The digital revolution has given billions of people around the globe nearly instantaneous access to anything even close to a scientific breakthrough. But that doesn't mean people would recognize a scientific breakthrough if one occurred.
Yet consider the reception for On the Origin of Species, Charles Darwin's first attempt to articulate his theory of evolution by natural selection. It outraged some people in the church and in the scientific community, as well. Anything that challenges accepted dogma will have that effect.
But unlike today, the discussion of Darwin's theories was primarily conducted among the intelligentsia of the day, for a very simple reason: "Books were pretty expensive," says Jim Secord, director of the Darwin Correspondence Project at Cambridge University. "They were something that a gentleman could afford, but they certainly couldn't buy dozens of books a year or anything like that. A book like The Origin of Species cost the equivalent of a working man's weekly wage."
And the people who could afford to buy the book were people who were, by and large, very well-educated.
"That fraction of people who figured that they could and should keep more or less up to date with what was happening in geology, in botany, in zoology, even in physics and mathematics is a much bigger fraction than it is today," says Steven Shapin, a Franklin L. Ford Professor of the History of Science at Harvard University.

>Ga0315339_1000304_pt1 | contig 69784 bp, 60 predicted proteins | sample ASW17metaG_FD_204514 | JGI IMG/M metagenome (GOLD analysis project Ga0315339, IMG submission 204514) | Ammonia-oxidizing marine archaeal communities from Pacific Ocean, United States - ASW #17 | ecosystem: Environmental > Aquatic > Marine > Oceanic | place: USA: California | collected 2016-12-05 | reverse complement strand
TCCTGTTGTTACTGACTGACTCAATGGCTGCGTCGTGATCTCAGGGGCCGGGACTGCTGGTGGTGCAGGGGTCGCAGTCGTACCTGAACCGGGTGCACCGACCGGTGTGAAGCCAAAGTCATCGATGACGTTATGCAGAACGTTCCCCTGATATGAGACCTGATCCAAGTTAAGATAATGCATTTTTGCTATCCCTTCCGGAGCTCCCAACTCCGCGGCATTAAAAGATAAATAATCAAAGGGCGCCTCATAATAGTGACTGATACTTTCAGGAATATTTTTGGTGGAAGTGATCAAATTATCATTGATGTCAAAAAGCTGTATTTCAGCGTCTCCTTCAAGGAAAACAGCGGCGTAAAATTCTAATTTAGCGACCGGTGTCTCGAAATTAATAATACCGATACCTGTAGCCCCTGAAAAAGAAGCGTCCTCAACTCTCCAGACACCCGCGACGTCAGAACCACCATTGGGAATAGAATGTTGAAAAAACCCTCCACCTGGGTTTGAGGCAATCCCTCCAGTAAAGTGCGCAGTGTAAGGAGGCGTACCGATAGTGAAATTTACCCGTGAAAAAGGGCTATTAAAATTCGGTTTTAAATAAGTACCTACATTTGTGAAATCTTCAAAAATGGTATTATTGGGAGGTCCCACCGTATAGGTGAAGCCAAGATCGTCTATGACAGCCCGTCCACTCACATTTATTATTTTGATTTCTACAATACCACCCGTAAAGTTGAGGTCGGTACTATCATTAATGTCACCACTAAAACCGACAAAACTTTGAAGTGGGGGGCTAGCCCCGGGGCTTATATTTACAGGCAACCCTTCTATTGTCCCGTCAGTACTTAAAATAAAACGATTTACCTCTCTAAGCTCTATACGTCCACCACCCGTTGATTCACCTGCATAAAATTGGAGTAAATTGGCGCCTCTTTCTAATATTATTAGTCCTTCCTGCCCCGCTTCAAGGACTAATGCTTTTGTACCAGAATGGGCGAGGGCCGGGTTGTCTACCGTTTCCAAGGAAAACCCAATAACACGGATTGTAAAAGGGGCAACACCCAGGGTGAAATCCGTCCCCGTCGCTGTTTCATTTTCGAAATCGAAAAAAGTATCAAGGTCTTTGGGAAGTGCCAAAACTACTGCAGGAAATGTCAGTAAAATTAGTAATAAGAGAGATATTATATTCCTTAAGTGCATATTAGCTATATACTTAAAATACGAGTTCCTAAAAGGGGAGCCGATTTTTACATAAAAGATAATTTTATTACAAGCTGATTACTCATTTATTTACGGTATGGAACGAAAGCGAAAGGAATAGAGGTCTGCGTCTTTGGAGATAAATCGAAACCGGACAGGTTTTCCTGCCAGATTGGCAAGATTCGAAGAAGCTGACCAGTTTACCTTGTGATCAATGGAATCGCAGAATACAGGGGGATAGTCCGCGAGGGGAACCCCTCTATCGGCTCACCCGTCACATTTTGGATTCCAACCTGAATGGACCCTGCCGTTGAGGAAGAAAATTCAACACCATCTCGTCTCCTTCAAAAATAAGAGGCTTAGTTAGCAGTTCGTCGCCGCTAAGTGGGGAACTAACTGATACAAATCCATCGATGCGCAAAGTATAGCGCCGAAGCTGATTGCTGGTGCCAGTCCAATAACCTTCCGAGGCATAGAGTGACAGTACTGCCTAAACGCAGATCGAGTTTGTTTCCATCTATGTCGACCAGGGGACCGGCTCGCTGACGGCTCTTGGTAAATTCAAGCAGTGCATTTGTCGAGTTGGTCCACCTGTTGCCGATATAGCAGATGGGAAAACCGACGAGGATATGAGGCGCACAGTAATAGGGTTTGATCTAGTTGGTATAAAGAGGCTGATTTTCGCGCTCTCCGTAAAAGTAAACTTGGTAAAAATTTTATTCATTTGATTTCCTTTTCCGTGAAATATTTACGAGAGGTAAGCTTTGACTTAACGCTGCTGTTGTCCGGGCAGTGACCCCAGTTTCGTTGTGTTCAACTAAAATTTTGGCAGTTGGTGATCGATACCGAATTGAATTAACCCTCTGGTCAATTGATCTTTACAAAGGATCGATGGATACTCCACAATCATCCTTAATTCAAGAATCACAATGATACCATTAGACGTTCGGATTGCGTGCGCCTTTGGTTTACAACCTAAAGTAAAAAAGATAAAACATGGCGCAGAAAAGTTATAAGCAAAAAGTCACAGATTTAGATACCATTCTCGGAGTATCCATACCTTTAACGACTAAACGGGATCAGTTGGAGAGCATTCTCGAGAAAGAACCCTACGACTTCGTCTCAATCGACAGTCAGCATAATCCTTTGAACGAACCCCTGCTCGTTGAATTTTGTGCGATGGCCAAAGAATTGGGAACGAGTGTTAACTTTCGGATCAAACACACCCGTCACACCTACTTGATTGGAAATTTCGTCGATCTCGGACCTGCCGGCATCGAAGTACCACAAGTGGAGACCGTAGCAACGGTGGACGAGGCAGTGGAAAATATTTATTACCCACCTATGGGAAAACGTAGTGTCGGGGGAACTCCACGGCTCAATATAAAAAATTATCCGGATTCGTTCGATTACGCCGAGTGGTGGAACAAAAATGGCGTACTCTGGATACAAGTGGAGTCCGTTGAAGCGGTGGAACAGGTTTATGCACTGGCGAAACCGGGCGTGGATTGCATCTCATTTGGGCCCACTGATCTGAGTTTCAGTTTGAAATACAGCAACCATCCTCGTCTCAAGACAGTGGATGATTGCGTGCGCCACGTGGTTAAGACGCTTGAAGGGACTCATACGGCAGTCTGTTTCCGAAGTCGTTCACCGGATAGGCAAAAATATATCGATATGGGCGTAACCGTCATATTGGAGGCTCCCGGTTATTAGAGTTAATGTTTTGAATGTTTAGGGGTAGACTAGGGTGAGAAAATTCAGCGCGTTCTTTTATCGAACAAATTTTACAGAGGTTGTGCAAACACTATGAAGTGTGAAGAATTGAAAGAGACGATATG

And it didn't take most educated people very long to realize that Darwin had produced a theory that was remarkably important.
But Shapin argues that science has gotten a lot more technical and specialized in the past century and a half, and no one can really stay up with every field of research.
"So we hear about scientific claims," says Shapin. "A very large fraction of the population now knows, through electronic media, about Dolly the [cloned] sheep, about the human genome, about what's going on in the latest finding with climate change," he says.
But that's not the same as understanding the implications of this information.
"We hear about scientific findings," says Shapin. "But the proportion that can evaluate them and follow along with them, as opposed to hearing about them, is very, very small."
Shapin says that since people can't be completely conversant with the relevant science, "They're looking for an answer to the question, 'Who can we rely on? Who's speaking the truth? Who can we trust?' "
And that's not an easy question to answer, either.
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